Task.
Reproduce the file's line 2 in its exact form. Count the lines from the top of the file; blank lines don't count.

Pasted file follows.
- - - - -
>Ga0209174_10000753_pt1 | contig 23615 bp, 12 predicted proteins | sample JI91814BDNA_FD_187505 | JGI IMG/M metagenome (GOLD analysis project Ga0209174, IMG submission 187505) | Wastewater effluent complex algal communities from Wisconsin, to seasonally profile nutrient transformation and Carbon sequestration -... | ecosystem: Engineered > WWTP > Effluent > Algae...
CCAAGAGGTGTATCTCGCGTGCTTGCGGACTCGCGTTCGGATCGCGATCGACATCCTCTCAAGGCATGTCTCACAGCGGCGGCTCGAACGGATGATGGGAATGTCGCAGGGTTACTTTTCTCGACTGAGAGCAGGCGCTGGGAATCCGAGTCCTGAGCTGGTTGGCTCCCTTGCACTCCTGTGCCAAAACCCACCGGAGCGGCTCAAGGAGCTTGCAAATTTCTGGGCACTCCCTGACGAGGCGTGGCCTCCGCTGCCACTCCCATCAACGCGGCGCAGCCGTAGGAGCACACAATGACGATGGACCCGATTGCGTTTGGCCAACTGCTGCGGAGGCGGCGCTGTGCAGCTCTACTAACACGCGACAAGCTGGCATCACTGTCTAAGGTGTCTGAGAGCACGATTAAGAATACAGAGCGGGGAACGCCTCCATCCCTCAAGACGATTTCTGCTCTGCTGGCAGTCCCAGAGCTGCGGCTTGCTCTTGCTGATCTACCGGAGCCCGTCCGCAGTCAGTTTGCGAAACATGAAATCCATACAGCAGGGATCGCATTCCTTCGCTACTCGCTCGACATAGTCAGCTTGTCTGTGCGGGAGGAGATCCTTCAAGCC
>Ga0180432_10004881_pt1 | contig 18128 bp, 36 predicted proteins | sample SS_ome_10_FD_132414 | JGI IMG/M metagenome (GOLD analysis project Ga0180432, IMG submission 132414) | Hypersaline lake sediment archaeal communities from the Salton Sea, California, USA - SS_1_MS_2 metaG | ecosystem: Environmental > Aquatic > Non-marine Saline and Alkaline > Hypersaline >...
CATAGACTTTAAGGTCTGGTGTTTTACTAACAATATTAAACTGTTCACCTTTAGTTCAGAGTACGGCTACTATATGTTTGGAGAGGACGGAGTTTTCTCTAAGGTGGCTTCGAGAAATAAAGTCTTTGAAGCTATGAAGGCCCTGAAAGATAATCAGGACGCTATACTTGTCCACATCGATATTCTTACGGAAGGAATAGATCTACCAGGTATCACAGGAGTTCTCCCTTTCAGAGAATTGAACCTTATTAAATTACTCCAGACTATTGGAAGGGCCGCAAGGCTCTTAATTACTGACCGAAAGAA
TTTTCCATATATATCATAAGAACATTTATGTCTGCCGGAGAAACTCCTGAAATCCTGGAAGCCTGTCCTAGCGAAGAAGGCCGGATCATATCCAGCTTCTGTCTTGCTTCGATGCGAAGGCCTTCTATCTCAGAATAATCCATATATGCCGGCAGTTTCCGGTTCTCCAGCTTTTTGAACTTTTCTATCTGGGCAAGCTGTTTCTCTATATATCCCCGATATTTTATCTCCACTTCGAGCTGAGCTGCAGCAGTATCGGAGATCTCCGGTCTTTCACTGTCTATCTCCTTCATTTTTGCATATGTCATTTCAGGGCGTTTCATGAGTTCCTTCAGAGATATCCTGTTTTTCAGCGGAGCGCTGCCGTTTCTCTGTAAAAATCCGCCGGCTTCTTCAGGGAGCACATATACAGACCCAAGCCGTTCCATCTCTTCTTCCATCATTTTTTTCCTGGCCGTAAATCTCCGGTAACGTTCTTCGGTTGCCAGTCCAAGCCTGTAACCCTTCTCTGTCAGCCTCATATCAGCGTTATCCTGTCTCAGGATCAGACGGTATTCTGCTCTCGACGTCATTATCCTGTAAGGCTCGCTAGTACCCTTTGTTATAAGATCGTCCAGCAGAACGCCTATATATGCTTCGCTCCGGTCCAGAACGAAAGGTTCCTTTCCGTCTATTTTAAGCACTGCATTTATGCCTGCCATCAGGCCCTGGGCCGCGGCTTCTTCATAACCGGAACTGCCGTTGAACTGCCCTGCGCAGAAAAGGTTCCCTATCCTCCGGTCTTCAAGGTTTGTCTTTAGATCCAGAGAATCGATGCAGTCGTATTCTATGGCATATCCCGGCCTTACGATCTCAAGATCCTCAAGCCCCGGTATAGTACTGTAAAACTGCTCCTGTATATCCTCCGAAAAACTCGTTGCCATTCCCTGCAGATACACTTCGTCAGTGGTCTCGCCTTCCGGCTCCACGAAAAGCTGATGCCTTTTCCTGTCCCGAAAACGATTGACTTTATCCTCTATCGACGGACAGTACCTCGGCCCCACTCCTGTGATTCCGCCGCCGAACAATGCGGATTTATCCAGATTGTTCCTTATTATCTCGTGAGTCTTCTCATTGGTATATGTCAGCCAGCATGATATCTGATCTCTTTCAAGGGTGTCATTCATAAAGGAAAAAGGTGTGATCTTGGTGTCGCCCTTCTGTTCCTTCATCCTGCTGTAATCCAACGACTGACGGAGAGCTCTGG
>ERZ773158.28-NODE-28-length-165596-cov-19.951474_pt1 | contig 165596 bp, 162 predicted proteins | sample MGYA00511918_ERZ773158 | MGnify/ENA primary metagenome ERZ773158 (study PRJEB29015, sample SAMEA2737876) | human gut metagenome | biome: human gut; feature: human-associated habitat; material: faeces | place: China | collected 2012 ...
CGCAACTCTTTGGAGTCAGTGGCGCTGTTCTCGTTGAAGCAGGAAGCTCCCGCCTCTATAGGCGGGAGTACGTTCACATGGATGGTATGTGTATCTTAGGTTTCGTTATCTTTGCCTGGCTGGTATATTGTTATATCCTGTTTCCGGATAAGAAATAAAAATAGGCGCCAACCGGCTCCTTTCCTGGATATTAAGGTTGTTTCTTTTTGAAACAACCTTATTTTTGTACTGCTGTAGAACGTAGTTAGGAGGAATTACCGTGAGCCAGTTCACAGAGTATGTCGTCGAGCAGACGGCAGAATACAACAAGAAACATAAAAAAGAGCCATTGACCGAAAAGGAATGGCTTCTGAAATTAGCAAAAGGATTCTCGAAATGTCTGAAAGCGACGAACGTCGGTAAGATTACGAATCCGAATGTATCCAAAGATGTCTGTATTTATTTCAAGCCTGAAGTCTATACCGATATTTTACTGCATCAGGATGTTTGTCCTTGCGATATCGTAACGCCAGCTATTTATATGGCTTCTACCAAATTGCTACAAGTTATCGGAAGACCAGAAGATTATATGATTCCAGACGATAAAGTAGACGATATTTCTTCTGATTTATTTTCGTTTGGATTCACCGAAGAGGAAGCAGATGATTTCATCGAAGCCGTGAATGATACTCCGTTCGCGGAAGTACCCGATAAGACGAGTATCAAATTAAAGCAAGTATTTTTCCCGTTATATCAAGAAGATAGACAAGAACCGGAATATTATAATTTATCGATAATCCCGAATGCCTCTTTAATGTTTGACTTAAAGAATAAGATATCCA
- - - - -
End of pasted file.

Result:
CCAAGAGGTGTATCTCGCGTGCTTGCGGACTCGCGTTCGGATCGCGATCGACATCCTCTCAAGGCATGTCTCACAGCGGCGGCTCGAACGGATGATGGGAATGTCGCAGGGTTACTTTTCTCGACTGAGAGCAGGCGCTGGGAATCCGAGTCCTGAGCTGGTTGGCTCCCTTGCACTCCTGTGCCAAAACCCACCGGAGCGGCTCAAGGAGCTTGCAAATTTCTGGGCACTCCCTGACGAGGCGTGGCCTCCGCTGCCACTCCCATCAACGCGGCGCAGCCGTAGGAGCACACAATGACGATGGACCCGATTGCGTTTGGCCAACTGCTGCGGAGGCGGCGCTGTGCAGCTCTACTAACACGCGACAAGCTGGCATCACTGTCTAAGGTGTCTGAGAGCACGATTAAGAATACAGAGCGGGGAACGCCTCCATCCCTCAAGACGATTTCTGCTCTGCTGGCAGTCCCAGAGCTGCGGCTTGCTCTTGCTGATCTACCGGAGCCCGTCCGCAGTCAGTTTGCGAAACATGAAATCCATACAGCAGGGATCGCATTCCTTCGCTACTCGCTCGACATAGTCAGCTTGTCTGTGCGGGAGGAGATCCTTCAAGCC